Many students have been led to believe by their state-loving profs, as well as by many elementary and secondary school educators who preceded them, that the government must always be granted whatever it needs to accomplish its objectives, regardless of the costs involved. Now these collegians have discovered that the government is not their presumptive friend and will eventually turn on them if not reined in. Many of them are currently having their entire cost of attendance, including living expenses, financed by the federal government and would be facing an immediate out-of-pocket cost that someone else isn’t paying for ranging from “$27 at the Community College of Allegheny County to $409 at Carnegie Mellon University.” They are not taking it well.
Faculty and administrators who so loathe the American capitalist model of free enterprise and competition have figured out that they would have an externally imposed competitive disadvantage against their peers outside of Pittsburgh. Perhaps they’ll take a belated interest in the city’s fiscal situation. If they do, they’ll likely discover that its annual municipal budget of roughly $450 million contains more than a little fat.
Moreover, radical faculty members would have a more difficult time justifying their ardent love of statism in front of their tax-paying students if the government begins in essence biting the hand that feeds it philosophical support for its voracious desires. These poor saps must be wondering how it can be that Democrat Ravenstahl, who attended Pitt for a time, is employing the tactics normally associated with romanticized thugs like Chavez, Castro, and Ahmadinejad on his “friends.” Perhaps they’ll begin to understand how the term “useful idiots” applies to them.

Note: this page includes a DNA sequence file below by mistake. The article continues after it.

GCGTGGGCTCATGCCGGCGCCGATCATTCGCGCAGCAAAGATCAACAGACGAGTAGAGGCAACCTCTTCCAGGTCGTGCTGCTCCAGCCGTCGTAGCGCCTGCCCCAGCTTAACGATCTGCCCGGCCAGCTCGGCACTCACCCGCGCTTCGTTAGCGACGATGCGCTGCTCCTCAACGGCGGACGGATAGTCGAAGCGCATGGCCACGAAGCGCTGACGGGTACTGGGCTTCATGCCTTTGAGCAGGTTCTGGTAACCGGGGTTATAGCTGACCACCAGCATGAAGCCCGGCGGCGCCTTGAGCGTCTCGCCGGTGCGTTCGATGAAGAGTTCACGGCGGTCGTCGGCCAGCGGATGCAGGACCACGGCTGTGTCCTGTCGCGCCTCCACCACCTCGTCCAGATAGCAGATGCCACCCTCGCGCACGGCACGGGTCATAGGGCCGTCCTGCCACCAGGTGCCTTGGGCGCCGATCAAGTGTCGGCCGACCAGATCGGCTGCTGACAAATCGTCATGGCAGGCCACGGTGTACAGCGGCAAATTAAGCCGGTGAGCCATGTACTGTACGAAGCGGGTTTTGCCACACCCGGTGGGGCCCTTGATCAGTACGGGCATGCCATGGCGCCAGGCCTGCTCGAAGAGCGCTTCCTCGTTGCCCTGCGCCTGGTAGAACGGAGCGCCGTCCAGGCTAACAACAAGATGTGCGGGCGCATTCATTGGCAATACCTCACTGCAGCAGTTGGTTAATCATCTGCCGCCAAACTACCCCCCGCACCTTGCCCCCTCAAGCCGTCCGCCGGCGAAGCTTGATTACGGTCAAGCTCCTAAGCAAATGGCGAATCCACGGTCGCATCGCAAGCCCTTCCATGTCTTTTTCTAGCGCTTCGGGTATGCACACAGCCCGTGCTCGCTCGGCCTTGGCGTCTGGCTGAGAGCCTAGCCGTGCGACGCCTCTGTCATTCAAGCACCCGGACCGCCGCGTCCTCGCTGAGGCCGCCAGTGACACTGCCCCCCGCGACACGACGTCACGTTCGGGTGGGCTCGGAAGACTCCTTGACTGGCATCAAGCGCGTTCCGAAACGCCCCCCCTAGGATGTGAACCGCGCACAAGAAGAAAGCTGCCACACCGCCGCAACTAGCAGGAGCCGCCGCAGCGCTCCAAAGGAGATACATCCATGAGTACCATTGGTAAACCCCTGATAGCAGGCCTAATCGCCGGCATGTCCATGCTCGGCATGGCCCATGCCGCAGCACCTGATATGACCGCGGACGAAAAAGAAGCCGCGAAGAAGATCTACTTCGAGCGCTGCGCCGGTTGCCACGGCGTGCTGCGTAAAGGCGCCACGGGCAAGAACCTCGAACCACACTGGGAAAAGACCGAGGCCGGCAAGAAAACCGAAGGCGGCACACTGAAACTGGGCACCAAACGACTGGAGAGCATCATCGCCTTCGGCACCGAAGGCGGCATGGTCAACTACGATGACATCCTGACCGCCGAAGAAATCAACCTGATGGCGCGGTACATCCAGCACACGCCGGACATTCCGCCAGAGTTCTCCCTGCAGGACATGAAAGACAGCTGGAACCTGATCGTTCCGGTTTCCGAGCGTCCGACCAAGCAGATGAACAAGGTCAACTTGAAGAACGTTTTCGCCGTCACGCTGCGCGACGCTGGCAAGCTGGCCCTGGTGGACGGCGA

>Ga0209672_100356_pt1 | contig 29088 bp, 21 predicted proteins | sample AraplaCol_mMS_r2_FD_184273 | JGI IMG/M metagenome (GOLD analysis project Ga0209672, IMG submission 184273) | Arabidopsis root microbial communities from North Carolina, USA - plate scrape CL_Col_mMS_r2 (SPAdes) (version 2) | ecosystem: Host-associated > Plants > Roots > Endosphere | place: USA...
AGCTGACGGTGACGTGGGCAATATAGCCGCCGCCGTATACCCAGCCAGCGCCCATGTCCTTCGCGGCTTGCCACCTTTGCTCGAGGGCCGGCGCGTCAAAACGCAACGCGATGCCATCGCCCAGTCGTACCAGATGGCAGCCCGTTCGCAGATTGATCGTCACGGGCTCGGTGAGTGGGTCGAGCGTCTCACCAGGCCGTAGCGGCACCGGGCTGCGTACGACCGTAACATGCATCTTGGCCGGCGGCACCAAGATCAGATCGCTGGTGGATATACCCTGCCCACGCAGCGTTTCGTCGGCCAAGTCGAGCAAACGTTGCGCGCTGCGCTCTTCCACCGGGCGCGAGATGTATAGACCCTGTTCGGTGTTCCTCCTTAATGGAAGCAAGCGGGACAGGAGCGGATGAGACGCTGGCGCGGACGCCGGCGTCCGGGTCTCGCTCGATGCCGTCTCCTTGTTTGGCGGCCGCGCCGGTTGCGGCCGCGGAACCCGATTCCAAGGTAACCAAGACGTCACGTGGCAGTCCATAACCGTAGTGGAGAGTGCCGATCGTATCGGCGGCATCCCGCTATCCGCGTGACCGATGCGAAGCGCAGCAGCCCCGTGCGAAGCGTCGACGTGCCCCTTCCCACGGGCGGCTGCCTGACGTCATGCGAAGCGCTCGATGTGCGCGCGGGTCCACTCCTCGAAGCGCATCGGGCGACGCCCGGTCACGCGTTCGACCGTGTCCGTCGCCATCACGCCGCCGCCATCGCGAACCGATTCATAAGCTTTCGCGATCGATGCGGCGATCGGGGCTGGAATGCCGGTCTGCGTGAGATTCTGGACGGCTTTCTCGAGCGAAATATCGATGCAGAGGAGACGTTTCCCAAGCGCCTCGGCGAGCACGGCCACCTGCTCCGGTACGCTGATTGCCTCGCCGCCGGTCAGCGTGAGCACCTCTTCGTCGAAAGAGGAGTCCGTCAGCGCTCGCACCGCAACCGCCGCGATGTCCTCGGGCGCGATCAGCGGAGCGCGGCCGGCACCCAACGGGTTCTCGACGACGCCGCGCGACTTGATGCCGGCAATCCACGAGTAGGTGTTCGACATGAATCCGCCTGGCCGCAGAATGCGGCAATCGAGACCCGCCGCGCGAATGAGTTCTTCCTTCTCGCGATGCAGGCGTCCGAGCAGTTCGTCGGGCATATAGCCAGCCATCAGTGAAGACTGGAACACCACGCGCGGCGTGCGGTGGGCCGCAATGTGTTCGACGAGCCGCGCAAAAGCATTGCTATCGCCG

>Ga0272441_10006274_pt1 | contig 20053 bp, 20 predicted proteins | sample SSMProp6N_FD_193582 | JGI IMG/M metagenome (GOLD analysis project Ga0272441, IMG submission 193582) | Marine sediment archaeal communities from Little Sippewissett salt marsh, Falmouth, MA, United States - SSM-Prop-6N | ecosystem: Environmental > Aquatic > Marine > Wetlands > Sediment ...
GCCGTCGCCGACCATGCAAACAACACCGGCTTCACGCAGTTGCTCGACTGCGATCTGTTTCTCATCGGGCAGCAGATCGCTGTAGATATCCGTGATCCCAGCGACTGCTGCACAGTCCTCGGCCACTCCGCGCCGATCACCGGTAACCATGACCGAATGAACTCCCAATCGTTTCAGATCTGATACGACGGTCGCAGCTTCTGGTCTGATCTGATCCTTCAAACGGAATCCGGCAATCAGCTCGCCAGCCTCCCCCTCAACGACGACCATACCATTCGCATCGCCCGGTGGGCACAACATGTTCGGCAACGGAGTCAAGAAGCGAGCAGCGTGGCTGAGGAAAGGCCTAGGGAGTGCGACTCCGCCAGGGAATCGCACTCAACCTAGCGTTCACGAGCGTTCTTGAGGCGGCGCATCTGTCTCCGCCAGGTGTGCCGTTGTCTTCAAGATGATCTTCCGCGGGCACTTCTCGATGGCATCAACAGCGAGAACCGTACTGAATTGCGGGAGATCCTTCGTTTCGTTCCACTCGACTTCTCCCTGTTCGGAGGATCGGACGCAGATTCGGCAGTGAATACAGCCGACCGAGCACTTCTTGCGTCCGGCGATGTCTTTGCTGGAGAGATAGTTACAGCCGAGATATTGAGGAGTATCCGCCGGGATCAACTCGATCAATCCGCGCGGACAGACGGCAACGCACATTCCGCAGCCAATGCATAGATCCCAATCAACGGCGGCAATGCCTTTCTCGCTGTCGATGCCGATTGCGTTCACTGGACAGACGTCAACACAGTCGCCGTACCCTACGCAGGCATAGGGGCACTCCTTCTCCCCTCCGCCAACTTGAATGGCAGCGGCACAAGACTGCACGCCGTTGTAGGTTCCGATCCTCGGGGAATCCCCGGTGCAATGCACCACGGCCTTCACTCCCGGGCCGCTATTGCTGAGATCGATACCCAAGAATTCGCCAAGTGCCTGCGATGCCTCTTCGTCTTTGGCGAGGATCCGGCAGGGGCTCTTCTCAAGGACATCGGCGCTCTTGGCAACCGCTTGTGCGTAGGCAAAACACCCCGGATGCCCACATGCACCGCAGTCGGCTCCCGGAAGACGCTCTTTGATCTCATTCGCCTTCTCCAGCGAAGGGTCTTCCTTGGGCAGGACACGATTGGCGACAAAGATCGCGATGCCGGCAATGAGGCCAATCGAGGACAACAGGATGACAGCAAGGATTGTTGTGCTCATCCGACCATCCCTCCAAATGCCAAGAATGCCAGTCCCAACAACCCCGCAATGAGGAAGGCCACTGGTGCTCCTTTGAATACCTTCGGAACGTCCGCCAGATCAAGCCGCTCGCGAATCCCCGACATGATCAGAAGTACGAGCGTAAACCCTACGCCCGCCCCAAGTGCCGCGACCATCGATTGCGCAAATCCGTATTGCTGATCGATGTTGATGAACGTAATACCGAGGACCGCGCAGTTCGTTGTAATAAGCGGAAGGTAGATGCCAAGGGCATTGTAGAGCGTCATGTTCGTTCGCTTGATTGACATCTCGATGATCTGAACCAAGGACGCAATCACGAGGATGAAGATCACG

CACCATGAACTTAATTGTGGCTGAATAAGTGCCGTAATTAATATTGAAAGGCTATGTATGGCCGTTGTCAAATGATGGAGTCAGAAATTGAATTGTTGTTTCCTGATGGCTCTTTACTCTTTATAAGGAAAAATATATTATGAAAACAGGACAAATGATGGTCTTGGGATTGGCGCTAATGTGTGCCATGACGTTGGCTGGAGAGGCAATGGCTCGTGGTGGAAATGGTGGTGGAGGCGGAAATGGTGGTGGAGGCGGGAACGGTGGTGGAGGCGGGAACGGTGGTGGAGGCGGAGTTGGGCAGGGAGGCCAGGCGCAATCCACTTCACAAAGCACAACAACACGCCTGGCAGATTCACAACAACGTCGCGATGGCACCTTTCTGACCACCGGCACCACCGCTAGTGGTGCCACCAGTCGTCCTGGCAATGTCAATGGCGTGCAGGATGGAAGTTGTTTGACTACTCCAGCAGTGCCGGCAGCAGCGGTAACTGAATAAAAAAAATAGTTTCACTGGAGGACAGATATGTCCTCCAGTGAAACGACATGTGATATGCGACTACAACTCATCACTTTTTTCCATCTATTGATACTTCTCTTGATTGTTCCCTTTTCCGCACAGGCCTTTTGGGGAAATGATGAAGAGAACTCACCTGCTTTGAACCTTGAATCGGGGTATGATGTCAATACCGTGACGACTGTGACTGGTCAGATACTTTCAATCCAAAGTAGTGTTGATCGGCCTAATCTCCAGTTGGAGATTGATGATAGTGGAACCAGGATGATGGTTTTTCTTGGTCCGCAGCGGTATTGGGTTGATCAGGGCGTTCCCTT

My goodness, students are even engaging in anti-tax and anti-spending protests like the tea partiers they’ve been taught to despise. What’s more, they’re coming up with constructive, cost-saving ideas of their own.
Perhaps during all of this the kids will meet up with patriotic everyday Americans who will impart important lessons about how free markets and limited government are supposed to work.
It's hard not to giggle, isn't it?
The first comment on the story at the link goes the opposite direction from giggling:
Classic case of, ”I was a liberal until I got mugged.” Personally, I wouldn’t be disturbed one bit if an even higher tax was imposed. And, I think it would be a great idea to impose a ”tenure tax” on professors, a special levy on research grants, a special tax on university investment income to pay for ‘’social projects” in the community, tuition surcharges to pay for increased diversity, and any other taxes anyone can think of on students & faculty – in other words, take their lefty ideology & shove it down their throats until they choke on it.
Trust me, it will definitely be an educational experience.
Update, 12/22/09: I'm almost disappointed that this didn't drag on a little longer. Maybe some liberal students and professors would have learned something from it:
In what he described as a “leap of faith,” Mayor Luke Ravenstahl of Pittsburgh agreed on Monday to shelve his plans for the nation’s first tax on college tuition in exchange for an increase in voluntary contributions from local colleges and universities to the city...
He threatened, they caved.
By the by, wasn't Pittsburgh the city that President Obama praised in front of the G20? Why yes, it was. And yet the city has to threaten college students, who prop up the economy already, just to make ends meet? Lefties, God love 'em!